The northern forests of western Canada are likely absorbing less carbon dioxide because of climate change, and the decline may be making a bad situation worse, researchers from Quebec and China have concluded.
Boise State University geophysics researchers have created a new way to study fractures by producing elastic waves, or vibrations, through using high-intensity light focused directly on the fracture itself. The new technique developed in the Physical Acoustics Lab at Boise State may help determine if there is a fluid, such as magma or water, or natural gas inside fractures in the Earth.
During the week of Feb. 6-12, 2012, representatives from the Environmental Protection Agency (EPA) and the Texas Department of State Health Services (TDSHS) will be in the area of South Alamo, Texas, to speak with residents about the contamination in the Donna Reservoir and Canal. This effort is being made to provide local residents with information about the health risks of consuming fish taken from the Donna Reservoir and Canal. The possession of contaminated fish taken from the reservoir is prohibited by the TDSHS.
Barry D. Bruce, professor of biochemistry, cellular and molecular biology, at the University of Tennessee, Knoxville, is turning the term "power plant" on its head. The biochemist and a team of researchers have developed a system that taps into photosynthetic processes to produce efficient and inexpensive energy.
A Stanford University research team has designed a high-efficiency charging system that uses magnetic fields to wirelessly transmit large electric currents between metal coils placed several feet apart. The long-term goal of the research is to develop an all-electric highway that wirelessly charges cars and trucks as they cruise down the road.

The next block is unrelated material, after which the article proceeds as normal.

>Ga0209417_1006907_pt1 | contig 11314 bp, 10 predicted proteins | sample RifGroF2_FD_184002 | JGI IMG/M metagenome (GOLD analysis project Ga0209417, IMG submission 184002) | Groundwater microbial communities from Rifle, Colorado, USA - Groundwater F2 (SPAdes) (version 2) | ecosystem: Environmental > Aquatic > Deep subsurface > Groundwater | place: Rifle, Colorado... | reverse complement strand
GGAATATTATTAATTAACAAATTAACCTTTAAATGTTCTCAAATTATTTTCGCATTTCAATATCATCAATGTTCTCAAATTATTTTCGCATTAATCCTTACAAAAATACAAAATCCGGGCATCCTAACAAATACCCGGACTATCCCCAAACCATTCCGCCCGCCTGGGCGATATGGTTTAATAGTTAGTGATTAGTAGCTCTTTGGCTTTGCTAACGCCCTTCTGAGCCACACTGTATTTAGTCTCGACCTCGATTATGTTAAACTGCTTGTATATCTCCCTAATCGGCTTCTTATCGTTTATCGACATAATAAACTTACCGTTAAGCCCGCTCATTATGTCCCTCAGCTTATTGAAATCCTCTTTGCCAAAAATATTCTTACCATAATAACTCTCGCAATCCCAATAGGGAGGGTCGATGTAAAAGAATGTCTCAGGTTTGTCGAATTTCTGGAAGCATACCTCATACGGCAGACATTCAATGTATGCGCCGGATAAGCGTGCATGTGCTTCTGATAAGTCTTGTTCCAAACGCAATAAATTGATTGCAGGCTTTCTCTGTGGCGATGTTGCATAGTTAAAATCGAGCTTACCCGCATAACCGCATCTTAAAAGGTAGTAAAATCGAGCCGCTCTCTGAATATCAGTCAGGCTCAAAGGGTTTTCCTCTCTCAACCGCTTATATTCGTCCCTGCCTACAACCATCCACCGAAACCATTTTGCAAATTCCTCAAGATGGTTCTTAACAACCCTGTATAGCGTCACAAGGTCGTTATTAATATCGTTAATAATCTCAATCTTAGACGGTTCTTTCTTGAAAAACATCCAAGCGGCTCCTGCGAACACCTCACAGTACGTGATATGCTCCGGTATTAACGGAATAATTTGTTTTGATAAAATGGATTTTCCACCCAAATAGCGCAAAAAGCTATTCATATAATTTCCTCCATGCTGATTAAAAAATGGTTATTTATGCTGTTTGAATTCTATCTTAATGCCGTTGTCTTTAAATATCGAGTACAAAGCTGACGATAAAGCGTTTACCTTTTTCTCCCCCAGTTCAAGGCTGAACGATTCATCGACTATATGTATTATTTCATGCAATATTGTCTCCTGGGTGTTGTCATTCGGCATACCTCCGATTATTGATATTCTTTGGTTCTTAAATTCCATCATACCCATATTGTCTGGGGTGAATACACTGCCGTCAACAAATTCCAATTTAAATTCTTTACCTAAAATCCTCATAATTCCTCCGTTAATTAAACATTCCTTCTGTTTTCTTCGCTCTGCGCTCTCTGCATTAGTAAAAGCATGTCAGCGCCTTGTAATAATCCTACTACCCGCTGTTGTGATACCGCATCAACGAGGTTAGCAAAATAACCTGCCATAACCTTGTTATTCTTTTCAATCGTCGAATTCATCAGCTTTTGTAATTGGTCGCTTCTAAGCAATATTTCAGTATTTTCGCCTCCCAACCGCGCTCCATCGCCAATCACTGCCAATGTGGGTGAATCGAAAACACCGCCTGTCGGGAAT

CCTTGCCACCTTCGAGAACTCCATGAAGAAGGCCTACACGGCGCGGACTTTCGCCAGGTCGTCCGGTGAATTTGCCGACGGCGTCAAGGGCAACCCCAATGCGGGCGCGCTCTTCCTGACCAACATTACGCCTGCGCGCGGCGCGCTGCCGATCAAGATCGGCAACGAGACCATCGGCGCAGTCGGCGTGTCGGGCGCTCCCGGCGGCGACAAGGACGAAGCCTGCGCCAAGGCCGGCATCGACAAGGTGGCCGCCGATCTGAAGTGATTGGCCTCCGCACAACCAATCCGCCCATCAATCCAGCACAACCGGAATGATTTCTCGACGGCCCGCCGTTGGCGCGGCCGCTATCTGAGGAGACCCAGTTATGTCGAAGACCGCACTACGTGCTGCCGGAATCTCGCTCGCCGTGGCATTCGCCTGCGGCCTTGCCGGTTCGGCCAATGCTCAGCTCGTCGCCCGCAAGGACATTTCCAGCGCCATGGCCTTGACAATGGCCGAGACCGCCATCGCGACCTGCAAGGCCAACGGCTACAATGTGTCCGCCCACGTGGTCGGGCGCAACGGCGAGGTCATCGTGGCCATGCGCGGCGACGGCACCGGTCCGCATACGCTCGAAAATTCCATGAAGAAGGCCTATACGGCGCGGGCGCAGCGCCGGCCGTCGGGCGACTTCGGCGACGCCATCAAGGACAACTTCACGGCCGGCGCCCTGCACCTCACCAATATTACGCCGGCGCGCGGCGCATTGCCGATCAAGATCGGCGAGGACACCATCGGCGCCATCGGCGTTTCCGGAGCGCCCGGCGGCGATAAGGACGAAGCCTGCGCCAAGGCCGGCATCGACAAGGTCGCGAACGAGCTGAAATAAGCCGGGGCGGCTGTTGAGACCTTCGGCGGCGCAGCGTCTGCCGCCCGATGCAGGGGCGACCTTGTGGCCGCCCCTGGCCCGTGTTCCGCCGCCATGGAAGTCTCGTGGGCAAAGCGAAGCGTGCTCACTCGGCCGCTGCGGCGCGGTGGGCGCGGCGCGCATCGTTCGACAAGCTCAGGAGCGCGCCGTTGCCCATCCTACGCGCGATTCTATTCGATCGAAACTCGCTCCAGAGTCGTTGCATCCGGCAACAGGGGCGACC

As the United States transitions away from a primarily petroleum-based transportation industry, a number of different alternative fuel sources—ethanol, biodiesel, electricity and hydrogen—have each shown their own promise. Hoping to expand the pool even further, researchers at the U.S. Department of Energy's Argonne National Laboratory have begun to investigate adding one more contender to the list of possible energy sources for light-duty cars and trucks: compressed natural gas (CNG).
If a tree falls in the forest and there are no enzymes to digest it, does it break down? It's a question that has important ramifications for the renewable energy industry. Engineers are studying methods to transform non-food plant material into transportation fuel. Think alfalfa stalks or wood-chips (which have energy contained in a molecule humans can't digest called cellulose), as opposed to the edible corn grains that are used in the production of ethanol for biofuels.
Due to its size, population and proximity to Puget Sound, Joint Base Lewis-McChord has received a proposed Municipal Stormwater discharge permit from the U.S. Environmental Protection Agency (EPA). The permit, when final, is expected to help guide how stormwater is managed across nearly 142 square miles of base property over the next decade and beyond.